This is my reality. I am the Titty Whisperer. Why, you ask? Let’s discuss…
I had breast cancer a couple of years ago. That sounds so casual, as if it was no big deal. It was a big deal and it affected me very, very deeply on many levels. As a female Plastic Surgeon, I have spent my career meeting with patients that have either recently received a breast cancer diagnosis or have lived with that reality for many years and have not quite settled their reconstruction to their satisfaction. Throughout those years, patients have asked me what I would do if I was faced with the same diagnosis. I always knew what I would do but never imagined I would be forced to verbalize my plan.
In late May 2016, I heard those words that I was dreading from the time the abnormal mammogram crossed my desk. Cancer. A very dear from of mine who endured the reality of cancer and all its horror including chemotherapy and multiple reconstructions said it best: do not ever dignify cancer with either a capital C or proper spelling. We therefore refer to the terrible, awful as ‘cancir’. It does take the edge off the littlest bit.
My approach to cancer was what I often refer to as the surgical apocalypse: double mastectomies and implant reconstruction for non-invasive cancer on one side. The scorched earth approach worked for me as I came through it stage 0 and did not require the horror of chemotherapy or radiation. I had junior varsity cancer or the equivalent of sitting at the children’s table at Thanksgiving or Christmas…but it was cancer nevertheless.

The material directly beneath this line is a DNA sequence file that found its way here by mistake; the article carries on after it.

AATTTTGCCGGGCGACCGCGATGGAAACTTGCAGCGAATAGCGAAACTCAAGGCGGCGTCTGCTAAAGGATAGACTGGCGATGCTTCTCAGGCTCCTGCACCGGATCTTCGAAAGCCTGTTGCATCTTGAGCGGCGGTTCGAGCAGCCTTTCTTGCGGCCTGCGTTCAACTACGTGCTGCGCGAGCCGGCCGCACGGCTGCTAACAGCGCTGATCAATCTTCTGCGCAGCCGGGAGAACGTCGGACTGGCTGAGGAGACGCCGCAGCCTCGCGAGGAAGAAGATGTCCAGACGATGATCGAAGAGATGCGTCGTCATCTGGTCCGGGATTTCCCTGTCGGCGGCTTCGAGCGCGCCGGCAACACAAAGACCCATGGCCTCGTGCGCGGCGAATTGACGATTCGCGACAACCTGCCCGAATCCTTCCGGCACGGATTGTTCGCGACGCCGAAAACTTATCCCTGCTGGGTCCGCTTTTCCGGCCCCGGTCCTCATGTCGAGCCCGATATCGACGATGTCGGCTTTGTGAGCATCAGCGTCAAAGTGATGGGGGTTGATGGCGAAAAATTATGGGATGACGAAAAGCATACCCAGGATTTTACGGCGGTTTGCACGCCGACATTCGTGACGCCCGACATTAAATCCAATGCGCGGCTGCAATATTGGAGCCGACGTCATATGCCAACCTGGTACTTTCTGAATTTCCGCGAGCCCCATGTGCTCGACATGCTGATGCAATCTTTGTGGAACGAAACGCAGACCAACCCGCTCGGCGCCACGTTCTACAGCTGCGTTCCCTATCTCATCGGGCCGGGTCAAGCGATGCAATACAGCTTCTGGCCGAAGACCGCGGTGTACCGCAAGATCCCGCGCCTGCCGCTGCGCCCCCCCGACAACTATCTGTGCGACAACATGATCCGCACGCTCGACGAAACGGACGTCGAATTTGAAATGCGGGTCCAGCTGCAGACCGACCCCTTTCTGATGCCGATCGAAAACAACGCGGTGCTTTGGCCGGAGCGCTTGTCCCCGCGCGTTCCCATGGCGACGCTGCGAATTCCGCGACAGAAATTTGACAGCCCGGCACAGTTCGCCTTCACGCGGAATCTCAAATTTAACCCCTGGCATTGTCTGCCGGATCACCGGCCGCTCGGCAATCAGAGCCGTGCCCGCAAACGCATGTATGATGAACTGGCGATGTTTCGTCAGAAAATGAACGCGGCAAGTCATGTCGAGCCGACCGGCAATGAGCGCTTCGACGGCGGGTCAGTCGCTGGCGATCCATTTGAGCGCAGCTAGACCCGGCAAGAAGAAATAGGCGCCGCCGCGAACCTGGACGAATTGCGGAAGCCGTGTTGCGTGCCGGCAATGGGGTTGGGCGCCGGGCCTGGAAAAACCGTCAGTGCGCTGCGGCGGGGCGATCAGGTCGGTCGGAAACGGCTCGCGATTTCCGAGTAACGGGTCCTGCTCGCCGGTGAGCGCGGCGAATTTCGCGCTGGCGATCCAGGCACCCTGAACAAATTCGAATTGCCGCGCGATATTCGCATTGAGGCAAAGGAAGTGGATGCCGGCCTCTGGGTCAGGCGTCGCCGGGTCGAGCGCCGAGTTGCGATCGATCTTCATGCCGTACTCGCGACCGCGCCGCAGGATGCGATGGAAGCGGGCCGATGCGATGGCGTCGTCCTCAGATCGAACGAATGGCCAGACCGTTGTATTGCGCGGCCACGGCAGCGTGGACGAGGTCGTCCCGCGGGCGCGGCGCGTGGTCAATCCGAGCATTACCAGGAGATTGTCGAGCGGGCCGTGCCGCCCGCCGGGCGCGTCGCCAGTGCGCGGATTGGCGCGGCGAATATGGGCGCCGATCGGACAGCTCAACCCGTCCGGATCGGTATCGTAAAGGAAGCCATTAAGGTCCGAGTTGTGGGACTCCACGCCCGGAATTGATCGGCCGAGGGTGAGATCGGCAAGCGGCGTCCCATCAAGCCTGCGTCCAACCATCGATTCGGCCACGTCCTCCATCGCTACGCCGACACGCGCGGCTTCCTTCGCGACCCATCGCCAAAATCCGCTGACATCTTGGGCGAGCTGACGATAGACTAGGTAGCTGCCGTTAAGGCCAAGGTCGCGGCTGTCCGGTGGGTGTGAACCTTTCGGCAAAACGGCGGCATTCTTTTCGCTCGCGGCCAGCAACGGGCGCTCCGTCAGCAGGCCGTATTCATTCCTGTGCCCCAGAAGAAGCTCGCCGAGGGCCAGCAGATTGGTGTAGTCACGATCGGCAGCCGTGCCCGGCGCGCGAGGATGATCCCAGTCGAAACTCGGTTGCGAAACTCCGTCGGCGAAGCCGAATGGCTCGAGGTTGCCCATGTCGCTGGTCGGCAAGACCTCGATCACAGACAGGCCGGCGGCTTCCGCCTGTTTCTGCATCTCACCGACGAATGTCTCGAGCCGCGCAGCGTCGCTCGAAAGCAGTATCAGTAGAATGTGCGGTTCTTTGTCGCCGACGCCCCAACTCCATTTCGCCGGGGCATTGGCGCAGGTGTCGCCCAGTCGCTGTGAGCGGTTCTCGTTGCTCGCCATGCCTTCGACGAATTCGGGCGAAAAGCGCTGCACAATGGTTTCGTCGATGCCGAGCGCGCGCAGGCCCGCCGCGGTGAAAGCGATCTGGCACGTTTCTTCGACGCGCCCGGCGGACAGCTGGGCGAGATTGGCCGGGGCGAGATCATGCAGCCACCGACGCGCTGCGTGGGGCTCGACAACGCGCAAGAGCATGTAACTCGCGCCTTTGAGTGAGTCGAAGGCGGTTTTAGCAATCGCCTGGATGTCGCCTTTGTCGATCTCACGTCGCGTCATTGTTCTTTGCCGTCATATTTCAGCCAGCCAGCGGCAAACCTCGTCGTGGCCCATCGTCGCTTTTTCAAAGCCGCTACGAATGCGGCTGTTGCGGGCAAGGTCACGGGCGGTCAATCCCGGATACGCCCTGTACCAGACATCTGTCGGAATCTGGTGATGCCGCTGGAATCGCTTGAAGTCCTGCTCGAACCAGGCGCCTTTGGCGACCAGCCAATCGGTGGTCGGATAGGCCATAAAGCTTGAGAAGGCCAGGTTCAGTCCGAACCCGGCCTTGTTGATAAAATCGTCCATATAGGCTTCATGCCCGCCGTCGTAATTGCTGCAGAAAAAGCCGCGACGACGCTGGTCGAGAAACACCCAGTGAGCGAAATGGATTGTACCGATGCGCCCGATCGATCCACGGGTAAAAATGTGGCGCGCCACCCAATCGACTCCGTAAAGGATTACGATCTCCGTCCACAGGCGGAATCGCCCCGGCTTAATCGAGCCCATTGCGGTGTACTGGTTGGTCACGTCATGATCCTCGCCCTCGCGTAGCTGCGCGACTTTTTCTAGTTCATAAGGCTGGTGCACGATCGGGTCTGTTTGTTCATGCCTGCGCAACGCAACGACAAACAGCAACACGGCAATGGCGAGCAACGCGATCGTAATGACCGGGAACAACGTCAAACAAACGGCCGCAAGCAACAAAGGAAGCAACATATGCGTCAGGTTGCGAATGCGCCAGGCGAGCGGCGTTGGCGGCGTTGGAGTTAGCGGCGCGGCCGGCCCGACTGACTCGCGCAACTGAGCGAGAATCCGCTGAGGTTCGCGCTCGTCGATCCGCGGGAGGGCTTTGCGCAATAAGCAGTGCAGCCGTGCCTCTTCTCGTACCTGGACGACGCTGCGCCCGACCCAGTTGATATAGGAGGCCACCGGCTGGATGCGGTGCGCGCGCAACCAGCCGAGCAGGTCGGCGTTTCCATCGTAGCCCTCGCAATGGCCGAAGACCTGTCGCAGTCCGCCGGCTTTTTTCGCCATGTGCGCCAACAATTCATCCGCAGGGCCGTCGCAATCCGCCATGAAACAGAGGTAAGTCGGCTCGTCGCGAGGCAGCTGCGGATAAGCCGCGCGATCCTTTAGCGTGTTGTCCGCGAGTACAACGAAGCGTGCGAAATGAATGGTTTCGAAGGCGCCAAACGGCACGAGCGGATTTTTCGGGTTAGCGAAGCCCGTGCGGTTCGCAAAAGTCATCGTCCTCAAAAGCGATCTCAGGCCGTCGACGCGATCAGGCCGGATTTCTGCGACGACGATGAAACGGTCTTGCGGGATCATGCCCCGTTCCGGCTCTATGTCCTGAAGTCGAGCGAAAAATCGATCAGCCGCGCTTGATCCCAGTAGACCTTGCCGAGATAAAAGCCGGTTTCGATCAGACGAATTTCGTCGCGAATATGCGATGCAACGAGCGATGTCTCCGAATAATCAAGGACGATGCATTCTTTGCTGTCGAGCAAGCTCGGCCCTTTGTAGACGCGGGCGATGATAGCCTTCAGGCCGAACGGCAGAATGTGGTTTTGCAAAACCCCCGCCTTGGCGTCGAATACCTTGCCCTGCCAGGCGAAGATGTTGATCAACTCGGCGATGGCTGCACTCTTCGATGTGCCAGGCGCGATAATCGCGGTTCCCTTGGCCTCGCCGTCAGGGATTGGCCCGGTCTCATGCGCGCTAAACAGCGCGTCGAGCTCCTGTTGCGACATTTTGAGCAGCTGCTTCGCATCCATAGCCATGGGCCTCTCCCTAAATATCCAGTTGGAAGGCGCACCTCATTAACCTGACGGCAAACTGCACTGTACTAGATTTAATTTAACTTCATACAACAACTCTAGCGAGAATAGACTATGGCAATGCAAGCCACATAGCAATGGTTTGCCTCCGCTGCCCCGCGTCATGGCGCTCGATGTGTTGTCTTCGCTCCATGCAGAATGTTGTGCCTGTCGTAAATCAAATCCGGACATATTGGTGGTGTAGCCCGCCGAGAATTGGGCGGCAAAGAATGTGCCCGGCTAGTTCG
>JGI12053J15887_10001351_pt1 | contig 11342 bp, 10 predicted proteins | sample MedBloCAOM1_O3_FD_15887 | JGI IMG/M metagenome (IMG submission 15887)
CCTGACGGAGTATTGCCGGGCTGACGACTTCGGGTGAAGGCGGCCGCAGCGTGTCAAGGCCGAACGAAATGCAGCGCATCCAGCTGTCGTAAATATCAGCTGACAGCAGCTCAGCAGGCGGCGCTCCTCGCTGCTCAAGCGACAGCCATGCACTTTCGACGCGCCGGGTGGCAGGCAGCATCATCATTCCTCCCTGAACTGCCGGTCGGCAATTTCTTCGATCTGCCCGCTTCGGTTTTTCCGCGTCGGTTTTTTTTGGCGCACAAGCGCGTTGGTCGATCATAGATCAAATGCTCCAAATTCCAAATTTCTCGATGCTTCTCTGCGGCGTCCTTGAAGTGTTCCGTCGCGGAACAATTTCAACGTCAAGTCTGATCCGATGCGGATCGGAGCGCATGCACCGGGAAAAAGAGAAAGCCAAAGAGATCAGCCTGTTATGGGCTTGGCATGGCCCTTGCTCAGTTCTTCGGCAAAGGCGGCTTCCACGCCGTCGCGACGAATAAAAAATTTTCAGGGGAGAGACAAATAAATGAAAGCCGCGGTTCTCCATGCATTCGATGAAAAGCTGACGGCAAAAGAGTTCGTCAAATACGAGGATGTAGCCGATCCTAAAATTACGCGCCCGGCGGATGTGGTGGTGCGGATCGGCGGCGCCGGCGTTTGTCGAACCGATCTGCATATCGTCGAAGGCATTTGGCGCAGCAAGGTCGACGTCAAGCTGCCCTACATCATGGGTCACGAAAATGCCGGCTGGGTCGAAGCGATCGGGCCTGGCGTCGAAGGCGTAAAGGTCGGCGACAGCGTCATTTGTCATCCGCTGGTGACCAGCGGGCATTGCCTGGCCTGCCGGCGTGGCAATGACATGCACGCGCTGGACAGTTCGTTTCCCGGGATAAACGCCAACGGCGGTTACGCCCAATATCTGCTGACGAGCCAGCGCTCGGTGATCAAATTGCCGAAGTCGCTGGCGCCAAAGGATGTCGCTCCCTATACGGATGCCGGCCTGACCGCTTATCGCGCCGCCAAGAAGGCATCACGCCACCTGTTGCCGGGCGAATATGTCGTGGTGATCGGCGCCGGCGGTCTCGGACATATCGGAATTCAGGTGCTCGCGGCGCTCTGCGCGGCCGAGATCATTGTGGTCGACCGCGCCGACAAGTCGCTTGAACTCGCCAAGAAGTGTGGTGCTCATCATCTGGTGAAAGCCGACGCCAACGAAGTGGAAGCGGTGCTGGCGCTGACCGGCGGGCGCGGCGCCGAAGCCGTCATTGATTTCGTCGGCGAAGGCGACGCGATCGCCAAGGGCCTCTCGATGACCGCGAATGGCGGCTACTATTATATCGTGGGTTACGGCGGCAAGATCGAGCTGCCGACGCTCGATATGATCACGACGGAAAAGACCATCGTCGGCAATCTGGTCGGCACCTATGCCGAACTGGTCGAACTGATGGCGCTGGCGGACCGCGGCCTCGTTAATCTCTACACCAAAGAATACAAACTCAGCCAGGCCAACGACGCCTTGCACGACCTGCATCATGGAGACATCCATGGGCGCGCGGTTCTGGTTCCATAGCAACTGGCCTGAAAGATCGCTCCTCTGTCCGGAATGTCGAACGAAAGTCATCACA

I processed my journey in the most public forum: social media. It helped me to share, vent, cuss, scream and sometimes even laugh when appropriate. I am a firm believer that laughter is the best medicine. What I quickly discovered through the process of sharing was that others responded. Others that had endured a similar diagnosis and journey but were not inclined to share in such an outward fashion. I received private messages of gratitude for voicing what I felt like when I looked in the mirror post mastectomy…. the idea of someone thanking me for saying out loud what perhaps they wanted to say all along or maybe to acknowledge that others were indeed feeling that way struck me as absurd. But since it seemed like it was indeed helping someone, somewhere, I continued to share. I shared pictures of scars, drains. I posted about the frustration of not being able to do what I wanted to do when I wanted to do it. I posted about additional surgical procedures for different situations that I was not happy with. I pretty much lived on Facebook for over a year, daily…sometimes even every hour on the hour. I recall my dear husband questioning this at some point. “Why do you want to share this?’, he asked. Because I felt a responsibility to do so, I told him many times. I am a Plastic Surgeon. People come to me to rebuild them and help them through this journey. When I felt myself taking the exact same journey, I felt I was a hypocrite if I was able to help others and was not willing to do whatever it takes for me and for them. Arrogant? Perhaps. Effective? Apparently.
About 4 months after my double mastectomy, my brain was in hyperdrive to do more for those searching for answers and assistance through their cancer journey. I voiced my interest and concerns to a group of precious friends that had rallied around me from the beginning. Some of these friends are very successful entrepreneurs in the Fort Worth community: the Heims and the Rahrs. Barbeque and beer friends are good to have around for many reasons but when an idea is born, they are the very best friends to have around.